"I was shocked," Díaz told The Boston Globe in his first interview since the allegations emerged. "I was, like, 'Yo, this doesn't sound like anything that's in my life, anything that's me.'"
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Díaz, the author of the celebrated novel "The Brief Wondrous Life of Oscar Wao," has been accused of inappropriate behavior with women, including a claim that he once forcibly kissed writer Zinzi Clemmons.
Clemmons publicly confronted Díaz at a May literary festival in Australia. In the wake of her accusation, other women — the authors Alisa Valdes, Carmen Maria Machado and Monica Byrne — came forward with stories of alleged verbal abuse and misogyny by Díaz.
In his interview with the Globe, Díaz, 49, categorically denied Clemmons' claim, saying: "I did not kiss anyone. I did not forcibly kiss Zinzi Clemmons. I did not kiss Zinzi Clemmons. It didn't happen."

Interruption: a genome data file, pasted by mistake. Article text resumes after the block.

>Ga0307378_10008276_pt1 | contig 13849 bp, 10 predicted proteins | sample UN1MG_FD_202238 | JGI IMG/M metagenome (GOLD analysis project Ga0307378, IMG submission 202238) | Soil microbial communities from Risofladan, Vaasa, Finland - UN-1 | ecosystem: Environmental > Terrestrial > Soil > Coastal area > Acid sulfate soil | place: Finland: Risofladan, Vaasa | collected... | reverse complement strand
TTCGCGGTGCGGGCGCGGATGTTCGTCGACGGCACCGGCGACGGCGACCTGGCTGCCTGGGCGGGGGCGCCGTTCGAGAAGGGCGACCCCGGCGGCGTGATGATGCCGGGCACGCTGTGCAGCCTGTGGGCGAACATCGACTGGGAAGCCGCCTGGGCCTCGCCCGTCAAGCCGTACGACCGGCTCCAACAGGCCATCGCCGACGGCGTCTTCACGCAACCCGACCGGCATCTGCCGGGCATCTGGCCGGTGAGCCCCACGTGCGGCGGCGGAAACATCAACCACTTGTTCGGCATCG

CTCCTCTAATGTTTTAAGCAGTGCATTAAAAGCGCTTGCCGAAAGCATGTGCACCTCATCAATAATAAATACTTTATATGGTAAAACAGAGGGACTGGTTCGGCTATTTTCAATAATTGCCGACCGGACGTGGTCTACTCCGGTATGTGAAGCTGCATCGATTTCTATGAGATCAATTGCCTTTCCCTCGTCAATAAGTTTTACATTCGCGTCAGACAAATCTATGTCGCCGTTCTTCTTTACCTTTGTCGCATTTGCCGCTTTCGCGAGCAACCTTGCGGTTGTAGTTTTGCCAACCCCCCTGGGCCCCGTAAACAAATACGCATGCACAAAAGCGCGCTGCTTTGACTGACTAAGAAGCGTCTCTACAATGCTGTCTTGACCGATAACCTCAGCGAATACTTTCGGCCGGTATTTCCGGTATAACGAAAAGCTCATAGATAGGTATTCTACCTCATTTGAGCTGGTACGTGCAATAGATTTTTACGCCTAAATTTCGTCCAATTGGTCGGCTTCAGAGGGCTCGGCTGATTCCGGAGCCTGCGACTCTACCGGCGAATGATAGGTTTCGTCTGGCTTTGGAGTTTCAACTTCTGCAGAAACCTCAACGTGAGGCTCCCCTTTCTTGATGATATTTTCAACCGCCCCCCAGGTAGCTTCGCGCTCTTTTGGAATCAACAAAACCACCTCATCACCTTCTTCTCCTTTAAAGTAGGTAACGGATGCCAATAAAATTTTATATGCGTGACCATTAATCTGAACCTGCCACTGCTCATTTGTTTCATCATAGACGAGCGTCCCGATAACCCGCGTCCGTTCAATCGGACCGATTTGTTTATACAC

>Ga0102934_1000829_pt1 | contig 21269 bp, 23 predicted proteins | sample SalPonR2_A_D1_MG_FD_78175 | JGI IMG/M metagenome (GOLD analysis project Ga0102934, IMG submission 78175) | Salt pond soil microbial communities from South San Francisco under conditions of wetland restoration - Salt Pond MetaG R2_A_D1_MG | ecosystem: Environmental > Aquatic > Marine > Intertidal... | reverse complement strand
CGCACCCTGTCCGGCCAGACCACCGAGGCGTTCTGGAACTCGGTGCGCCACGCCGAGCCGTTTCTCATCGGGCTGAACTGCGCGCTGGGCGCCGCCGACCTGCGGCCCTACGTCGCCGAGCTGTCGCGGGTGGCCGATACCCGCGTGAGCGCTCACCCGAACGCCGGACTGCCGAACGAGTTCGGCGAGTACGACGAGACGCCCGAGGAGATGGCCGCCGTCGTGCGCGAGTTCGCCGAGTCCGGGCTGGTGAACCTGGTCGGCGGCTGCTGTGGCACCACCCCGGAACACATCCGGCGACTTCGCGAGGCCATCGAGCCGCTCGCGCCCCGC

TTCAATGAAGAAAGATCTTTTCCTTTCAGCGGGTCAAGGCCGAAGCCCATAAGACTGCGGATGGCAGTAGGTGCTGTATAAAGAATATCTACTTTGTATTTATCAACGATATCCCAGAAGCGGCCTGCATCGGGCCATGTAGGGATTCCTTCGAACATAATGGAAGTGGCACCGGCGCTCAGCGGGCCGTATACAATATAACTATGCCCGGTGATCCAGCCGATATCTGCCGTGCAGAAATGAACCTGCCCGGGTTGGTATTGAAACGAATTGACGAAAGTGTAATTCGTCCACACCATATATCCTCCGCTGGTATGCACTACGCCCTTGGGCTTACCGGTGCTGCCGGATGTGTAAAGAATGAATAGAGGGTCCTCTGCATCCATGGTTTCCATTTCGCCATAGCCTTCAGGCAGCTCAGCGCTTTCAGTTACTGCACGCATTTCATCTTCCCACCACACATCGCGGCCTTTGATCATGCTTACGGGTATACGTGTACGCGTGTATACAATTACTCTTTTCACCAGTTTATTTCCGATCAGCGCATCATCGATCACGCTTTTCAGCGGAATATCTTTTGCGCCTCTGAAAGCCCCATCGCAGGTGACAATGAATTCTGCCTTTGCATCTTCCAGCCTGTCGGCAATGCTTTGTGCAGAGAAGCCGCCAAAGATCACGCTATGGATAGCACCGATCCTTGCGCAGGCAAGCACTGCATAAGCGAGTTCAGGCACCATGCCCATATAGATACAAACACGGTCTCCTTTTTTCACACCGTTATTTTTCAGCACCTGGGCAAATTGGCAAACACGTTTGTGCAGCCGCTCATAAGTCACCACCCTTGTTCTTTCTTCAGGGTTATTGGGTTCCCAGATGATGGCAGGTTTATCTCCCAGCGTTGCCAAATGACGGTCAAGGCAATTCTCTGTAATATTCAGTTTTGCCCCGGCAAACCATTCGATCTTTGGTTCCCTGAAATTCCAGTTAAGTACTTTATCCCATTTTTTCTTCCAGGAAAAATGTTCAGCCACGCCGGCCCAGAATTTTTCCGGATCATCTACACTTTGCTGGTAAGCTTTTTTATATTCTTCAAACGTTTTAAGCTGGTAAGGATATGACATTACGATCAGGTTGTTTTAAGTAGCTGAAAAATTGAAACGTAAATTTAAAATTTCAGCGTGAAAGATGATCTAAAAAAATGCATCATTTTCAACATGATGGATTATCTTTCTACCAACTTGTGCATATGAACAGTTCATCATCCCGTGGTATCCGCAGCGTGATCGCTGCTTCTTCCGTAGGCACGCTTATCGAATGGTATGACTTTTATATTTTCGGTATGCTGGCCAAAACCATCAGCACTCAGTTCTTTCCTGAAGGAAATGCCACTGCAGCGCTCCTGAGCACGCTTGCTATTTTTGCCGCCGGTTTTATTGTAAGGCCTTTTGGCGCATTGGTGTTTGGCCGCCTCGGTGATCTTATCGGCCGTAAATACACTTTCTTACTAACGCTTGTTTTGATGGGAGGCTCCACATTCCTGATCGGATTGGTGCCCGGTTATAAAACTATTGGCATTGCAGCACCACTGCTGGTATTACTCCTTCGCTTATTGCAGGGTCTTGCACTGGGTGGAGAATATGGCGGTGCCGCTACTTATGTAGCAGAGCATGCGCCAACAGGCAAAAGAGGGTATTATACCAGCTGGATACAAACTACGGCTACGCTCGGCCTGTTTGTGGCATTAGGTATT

The accusations came soon after Díaz penned an essay for The New Yorker in which he said he was raped as a child. He wrote that the assault took a toll on his adult relationships.
Díaz has kept his teaching position at the Massachusetts Institute of Technology and his fiction editor role at the Boston Review after separate investigations.
Three other editors at the Boston Review resigned in protest of the literary magazine's decision to retain Díaz despite the allegations.
The editors in chief of the magazine said in a public letter last month that the "objectionable conduct described in the public reports does not have the kind of severity that animated the #MeToo movement."